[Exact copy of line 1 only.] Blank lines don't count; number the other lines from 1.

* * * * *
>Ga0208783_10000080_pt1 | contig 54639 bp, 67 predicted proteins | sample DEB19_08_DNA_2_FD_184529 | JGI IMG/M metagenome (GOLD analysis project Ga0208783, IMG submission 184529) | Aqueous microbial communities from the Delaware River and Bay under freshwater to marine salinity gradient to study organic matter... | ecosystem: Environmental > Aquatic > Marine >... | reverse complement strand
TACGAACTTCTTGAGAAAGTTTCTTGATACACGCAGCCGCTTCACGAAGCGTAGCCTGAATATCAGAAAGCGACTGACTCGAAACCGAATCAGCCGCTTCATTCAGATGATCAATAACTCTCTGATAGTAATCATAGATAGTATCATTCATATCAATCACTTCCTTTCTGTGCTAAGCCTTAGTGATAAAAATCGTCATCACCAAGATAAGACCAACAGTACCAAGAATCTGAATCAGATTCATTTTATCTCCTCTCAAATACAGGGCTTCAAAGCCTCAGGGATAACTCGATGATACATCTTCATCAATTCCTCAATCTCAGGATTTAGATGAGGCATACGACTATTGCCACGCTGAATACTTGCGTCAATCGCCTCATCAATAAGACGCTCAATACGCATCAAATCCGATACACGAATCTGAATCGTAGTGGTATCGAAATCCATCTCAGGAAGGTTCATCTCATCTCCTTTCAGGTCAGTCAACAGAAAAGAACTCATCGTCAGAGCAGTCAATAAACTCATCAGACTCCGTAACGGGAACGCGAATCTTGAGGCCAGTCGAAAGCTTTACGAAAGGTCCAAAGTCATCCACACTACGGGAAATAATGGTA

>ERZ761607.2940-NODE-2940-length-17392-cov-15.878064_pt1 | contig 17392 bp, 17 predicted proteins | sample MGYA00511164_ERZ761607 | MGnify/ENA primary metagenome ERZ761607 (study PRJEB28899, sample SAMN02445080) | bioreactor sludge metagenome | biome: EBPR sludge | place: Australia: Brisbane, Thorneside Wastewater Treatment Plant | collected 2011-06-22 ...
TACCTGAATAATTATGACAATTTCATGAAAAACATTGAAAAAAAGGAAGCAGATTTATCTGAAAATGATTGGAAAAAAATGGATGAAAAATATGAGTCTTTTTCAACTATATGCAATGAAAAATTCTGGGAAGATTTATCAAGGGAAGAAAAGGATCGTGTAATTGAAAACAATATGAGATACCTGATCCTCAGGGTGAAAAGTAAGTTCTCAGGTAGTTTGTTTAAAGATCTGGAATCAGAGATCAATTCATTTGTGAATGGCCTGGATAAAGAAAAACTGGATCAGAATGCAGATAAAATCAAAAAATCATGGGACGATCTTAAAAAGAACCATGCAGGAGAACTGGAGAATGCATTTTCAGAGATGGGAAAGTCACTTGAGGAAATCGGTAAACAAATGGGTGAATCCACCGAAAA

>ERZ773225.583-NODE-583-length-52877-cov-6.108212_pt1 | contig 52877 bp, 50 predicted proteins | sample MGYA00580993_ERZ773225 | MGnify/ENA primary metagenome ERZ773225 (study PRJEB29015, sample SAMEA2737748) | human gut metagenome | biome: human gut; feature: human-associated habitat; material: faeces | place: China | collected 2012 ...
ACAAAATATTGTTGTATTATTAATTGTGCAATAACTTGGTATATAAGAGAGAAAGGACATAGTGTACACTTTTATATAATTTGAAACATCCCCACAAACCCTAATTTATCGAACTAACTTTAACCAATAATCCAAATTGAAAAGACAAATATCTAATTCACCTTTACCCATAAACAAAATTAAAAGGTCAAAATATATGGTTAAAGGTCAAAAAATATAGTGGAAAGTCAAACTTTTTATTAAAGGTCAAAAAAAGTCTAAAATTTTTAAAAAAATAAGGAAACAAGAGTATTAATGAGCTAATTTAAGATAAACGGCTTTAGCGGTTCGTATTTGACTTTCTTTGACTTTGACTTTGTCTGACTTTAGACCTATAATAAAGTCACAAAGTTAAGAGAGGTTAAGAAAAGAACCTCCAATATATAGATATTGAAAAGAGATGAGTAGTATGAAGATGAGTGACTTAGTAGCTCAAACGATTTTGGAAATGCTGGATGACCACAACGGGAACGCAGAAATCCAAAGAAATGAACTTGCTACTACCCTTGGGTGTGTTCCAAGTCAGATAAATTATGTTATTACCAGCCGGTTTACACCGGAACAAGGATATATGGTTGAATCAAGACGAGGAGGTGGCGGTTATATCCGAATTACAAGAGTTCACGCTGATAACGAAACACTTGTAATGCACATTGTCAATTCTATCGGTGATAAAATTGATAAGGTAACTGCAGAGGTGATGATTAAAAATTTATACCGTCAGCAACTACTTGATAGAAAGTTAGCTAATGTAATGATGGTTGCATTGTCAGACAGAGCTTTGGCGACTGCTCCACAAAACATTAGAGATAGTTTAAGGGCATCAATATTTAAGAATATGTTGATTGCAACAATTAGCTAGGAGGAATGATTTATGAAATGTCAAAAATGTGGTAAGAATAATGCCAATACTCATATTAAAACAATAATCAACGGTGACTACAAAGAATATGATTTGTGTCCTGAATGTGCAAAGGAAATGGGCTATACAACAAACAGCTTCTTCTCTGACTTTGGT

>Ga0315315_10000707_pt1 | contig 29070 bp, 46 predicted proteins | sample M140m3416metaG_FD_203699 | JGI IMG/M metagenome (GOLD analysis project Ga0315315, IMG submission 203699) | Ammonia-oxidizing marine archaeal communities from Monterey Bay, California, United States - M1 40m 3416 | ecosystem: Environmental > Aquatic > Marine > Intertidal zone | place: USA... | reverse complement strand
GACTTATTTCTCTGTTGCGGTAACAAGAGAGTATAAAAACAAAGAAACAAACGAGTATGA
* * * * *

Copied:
>Ga0208783_10000080_pt1 | contig 54639 bp, 67 predicted proteins | sample DEB19_08_DNA_2_FD_184529 | JGI IMG/M metagenome (GOLD analysis project Ga0208783, IMG submission 184529) | Aqueous microbial communities from the Delaware River and Bay under freshwater to marine salinity gradient to study organic matter... | ecosystem: Environmental > Aquatic > Marine >... | reverse complement strand